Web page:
WASHINGTON— A look at where President Barack Obama, a Democrat, and Republican presidential challenger Mitt Romney stand on key foreign policy issues:
President Obama, as a result of a 2011 deficit reduction agreement, could face an automatic federal budget cut of more than $100 billion at the end of the year if there is no compromise agreement with Republicans. The plan, known as sequestration, slows the rate of U.S. defense spending. During the foreign policy presidential debate, Obama said his military budget proposal would not be "reducing" spending but "maintaining" it. He accused Romney of proposing military spending that had not been sought by military leaders.
Romney wants to reverse what he calls "Obama-era defense cuts." The former Massachusetts governor said his goal would be to set core defense spending, which includes funds for military personnel operations, procurement and research and development, at a minimum of 4 percent of the U.S. gross domestic product. During an October presidential debate, Romney defended his plans to build a larger military by cutting spending on government programs, including the president's health care plan which critics call "Obamacare."
Obama said his administration has shown strength by enforcing what he calls the "toughest, most crippling sanctions" ever on Iran as part of international efforts to deter Iran from its alleged nuclear weapons goal. He said the United States will not perpetually engage in nuclear negotiations with Tehran that go nowhere and that the U.S. would only accept an agreement that ends Iran's nuclear program. The president said Romney's proposals on Iran are not that different from what he has already done.
Romney has said Iran's nuclear program is the United States' greatest threat. He pledged to work with Congress and U.S. allies to implement new and broader economic sanctions against Iran and tighten existing sanctions. Romney has also said he would push for greater diplomatic isolation. During the October debates, the Republican challenger said Obama's policies had brought the U.S. "four years closer to a nuclear Iran."
The role of the United States in the Afghan conflict was a key issue during the 2008 presidential election. Then-senator Obama visited Afghanistan during his campaign. With U.S. involvement in the conflict growing less popular with voters, Obama has pledged to end U.S. combat operations by 2014. On Syria, Obama wants international pressure to be exerted on President Bashar al-Assad's government. He has expressed reservations about arming rebels, saying "we have to be absolutely certain of who were are helping." In Libya, Obama has pledged to find those responsible for the September attack on the U.S. consulate in Benghazi that killed four Americans.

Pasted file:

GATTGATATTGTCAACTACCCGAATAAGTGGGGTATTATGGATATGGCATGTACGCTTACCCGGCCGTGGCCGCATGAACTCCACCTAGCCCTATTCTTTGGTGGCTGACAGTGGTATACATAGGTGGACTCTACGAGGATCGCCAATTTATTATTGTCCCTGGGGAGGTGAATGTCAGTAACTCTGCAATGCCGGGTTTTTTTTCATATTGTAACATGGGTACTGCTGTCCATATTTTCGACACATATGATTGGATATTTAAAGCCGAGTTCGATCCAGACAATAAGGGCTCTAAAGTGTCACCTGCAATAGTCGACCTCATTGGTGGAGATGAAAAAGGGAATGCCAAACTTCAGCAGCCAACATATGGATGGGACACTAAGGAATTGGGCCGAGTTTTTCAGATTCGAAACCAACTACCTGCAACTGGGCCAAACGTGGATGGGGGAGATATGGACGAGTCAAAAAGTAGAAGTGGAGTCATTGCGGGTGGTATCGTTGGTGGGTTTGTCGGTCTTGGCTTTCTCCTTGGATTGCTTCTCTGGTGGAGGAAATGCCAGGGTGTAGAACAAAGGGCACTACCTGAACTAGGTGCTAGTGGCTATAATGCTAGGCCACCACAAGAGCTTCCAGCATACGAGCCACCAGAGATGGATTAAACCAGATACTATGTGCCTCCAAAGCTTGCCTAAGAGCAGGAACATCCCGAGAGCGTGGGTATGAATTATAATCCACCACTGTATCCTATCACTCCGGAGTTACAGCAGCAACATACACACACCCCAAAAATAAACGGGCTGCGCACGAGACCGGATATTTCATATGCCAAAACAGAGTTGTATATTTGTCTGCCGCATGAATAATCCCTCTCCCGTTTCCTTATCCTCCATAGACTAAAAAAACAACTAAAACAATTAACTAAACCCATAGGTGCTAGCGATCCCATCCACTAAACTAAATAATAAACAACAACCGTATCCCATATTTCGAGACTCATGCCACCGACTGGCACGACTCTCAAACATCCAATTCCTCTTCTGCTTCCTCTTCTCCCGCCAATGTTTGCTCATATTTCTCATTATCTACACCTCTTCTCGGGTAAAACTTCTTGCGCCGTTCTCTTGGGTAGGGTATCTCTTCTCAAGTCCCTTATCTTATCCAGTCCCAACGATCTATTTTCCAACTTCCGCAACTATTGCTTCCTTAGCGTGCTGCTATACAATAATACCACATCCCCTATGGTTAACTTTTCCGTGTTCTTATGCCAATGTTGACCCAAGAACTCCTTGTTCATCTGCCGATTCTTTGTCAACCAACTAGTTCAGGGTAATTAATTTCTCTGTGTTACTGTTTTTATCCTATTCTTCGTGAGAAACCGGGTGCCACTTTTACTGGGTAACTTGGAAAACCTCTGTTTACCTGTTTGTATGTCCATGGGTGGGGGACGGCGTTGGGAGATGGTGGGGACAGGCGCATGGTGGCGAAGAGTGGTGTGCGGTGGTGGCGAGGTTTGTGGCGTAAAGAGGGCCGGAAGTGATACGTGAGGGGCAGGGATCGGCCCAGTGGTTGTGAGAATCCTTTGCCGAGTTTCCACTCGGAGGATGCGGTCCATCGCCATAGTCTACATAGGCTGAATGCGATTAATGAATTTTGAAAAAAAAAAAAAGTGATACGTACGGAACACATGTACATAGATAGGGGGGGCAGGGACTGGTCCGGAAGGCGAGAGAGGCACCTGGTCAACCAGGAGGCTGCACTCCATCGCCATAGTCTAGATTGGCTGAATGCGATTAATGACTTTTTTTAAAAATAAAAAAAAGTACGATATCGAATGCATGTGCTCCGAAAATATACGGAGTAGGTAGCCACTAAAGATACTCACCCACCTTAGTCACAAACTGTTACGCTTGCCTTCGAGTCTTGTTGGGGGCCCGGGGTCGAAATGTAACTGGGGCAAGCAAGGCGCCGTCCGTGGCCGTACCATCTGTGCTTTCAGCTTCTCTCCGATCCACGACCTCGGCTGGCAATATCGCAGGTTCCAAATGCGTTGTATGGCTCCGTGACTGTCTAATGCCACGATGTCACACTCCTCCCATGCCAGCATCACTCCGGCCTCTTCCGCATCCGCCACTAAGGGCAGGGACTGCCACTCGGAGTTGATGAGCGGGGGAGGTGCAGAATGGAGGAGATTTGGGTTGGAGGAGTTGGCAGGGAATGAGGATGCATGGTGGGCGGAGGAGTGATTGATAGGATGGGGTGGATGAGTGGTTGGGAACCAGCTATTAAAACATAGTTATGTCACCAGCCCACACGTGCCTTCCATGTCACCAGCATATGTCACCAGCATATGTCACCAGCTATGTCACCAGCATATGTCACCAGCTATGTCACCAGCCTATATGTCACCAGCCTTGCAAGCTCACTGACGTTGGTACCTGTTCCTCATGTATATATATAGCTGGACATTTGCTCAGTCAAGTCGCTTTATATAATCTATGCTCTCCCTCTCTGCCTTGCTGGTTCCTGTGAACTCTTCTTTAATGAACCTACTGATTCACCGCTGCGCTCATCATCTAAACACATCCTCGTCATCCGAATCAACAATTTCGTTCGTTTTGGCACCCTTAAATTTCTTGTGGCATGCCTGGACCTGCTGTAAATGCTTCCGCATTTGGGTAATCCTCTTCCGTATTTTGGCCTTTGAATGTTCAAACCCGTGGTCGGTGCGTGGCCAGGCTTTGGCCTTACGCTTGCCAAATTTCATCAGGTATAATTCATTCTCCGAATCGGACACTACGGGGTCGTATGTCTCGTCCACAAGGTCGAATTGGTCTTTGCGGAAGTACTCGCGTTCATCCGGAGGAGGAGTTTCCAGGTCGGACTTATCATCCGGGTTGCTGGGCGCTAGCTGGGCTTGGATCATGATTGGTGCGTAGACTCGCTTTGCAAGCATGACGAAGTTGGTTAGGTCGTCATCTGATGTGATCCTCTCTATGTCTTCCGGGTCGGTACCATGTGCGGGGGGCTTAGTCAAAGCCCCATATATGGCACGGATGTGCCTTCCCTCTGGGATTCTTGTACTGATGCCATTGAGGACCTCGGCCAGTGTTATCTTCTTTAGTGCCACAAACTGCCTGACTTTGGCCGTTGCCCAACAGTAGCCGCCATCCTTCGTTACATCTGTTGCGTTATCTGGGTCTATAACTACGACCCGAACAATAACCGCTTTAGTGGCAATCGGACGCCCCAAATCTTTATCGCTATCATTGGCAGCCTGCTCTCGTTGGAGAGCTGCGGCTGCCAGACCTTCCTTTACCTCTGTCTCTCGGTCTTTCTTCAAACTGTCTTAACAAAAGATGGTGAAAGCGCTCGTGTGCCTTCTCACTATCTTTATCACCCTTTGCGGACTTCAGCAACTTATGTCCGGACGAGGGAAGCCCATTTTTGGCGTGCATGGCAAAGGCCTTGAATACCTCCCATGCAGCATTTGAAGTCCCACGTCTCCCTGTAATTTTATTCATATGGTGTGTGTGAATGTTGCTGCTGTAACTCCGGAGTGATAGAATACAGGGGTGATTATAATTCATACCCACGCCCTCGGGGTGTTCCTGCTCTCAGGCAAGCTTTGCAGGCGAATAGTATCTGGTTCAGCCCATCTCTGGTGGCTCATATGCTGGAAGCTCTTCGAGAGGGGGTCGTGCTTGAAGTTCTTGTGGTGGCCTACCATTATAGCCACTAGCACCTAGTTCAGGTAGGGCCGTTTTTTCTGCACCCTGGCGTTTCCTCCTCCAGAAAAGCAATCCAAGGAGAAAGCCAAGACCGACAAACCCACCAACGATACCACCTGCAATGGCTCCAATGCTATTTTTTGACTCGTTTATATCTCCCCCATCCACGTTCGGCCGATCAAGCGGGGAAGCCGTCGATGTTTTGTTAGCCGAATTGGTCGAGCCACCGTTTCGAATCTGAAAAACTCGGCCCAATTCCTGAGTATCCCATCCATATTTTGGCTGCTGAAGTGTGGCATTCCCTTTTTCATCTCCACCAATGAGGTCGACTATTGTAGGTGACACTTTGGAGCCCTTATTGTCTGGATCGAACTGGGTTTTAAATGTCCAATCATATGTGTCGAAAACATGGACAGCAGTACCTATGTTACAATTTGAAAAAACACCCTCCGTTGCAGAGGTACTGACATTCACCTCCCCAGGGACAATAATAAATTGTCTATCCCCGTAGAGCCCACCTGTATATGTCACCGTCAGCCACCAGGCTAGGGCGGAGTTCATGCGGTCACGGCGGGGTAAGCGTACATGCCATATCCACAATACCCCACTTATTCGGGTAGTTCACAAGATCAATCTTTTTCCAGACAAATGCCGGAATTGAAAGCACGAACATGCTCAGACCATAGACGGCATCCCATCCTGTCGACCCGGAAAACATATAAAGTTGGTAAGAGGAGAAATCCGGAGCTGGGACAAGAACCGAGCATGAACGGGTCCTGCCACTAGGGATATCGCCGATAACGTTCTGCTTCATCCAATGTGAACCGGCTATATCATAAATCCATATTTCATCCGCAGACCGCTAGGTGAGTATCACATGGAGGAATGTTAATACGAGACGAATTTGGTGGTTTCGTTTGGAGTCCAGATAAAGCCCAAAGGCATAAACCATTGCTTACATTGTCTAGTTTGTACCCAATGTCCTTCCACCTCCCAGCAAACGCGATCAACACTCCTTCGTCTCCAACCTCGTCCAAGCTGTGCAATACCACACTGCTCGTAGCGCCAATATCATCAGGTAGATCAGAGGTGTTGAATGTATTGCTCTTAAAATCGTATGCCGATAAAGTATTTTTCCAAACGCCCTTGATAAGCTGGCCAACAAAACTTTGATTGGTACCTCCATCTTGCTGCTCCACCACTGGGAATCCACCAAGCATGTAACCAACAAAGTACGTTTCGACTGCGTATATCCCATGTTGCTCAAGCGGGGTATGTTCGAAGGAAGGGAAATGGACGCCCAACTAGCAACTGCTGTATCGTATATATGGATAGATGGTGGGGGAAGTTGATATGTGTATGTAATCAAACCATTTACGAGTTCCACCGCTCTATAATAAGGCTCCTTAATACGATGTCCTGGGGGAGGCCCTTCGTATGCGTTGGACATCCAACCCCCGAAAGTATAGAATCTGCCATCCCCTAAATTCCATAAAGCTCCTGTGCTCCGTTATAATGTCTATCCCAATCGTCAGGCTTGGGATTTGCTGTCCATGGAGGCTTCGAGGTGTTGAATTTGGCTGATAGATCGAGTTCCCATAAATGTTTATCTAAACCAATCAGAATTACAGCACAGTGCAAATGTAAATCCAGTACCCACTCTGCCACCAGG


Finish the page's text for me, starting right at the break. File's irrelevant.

Romney, like Obama, supports ending U.S. combat operations in Afghanistan by 2014. Romney, however, has said the withdrawal should be based by conditions on the ground, as assessed by U.S. military commanders. On Syria, he has proposed a three-part strategy that includes increasing sanctions targeting the Syrian government, working with Syrian defectors and intelligence resources to prevent the export of Syrian weapons of mass destruction and facilitating efforts to supply arms to "responsible members of the opposition." Romney has criticized Obama for what he called a "lack of security" leading up to the September raid in Benghazi.
The president sought a more conciliatory approach towards China and has stopped short of calling Beijing a currency manipulator. In an October presidential debate, Obama said his administration had a record of winning trade violation cases against China. He said he would continue to press Beijing on currency issues and would insist that China plays by "the same rules as everyone else."
The Republican challenger has branded China a currency manipulator and has also accused Beijing of stealing U.S. intellectual property and patents and counterfeiting U.S. goods. Romney says he will pursue policies that will discourage what he calls "imbalanced trade relations" between China and its neighbors. Romney has also said he favors maintaining and expanding the U.S. naval presence in the Western pacific region, in part to discourage any Chinese aggression against its neighbors.
Obama has expressed a desire for a resumption of peace talks between Israel and the Palestinians. He has called on both sides to base talks on borders that were in place in the West Bank and East Jerusalem before the territories were captured by Israel in a 1967 war. The president has chastised Israel for continued settlement building in disputed areas, but he has said his administration has ramped up security cooperation with Israel.
Romney has said as president, his first foreign trip would be to Israel. He has accused Obama of alienating the Jewish state, and has said he would work with Turkey and Egypt to shore up what he calls "fraying" relations with Israel. Romney said he supports a Palestinian state, but would reduce assistance to Palestinians if they continue to pursue United Nations statehood recognition or if they form a unity government that includes Hamas, which is considered a terrorist group by the United States and Israel.